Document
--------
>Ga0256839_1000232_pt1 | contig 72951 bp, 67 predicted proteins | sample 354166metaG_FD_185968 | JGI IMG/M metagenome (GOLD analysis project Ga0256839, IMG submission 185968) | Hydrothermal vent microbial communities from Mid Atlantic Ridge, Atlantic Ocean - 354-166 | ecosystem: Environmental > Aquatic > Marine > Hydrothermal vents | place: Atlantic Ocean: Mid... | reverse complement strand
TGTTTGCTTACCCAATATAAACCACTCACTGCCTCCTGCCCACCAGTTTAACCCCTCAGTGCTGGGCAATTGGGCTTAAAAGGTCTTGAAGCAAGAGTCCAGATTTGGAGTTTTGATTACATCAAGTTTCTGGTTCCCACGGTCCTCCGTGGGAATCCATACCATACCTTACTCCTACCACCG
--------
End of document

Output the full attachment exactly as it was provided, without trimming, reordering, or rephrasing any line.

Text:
>Ga0256839_1000232_pt1 | contig 72951 bp, 67 predicted proteins | sample 354166metaG_FD_185968 | JGI IMG/M metagenome (GOLD analysis project Ga0256839, IMG submission 185968) | Hydrothermal vent microbial communities from Mid Atlantic Ridge, Atlantic Ocean - 354-166 | ecosystem: Environmental > Aquatic > Marine > Hydrothermal vents | place: Atlantic Ocean: Mid... | reverse complement strand
TGTTTGCTTACCCAATATAAACCACTCACTGCCTCCTGCCCACCAGTTTAACCCCTCAGTGCTGGGCAATTGGGCTTAAAAGGTCTTGAAGCAAGAGTCCAGATTTGGAGTTTTGATTACATCAAGTTTCTGGTTCCCACGGTCCTCCGTGGGAATCCATACCATACCTTACTCCTACCACCG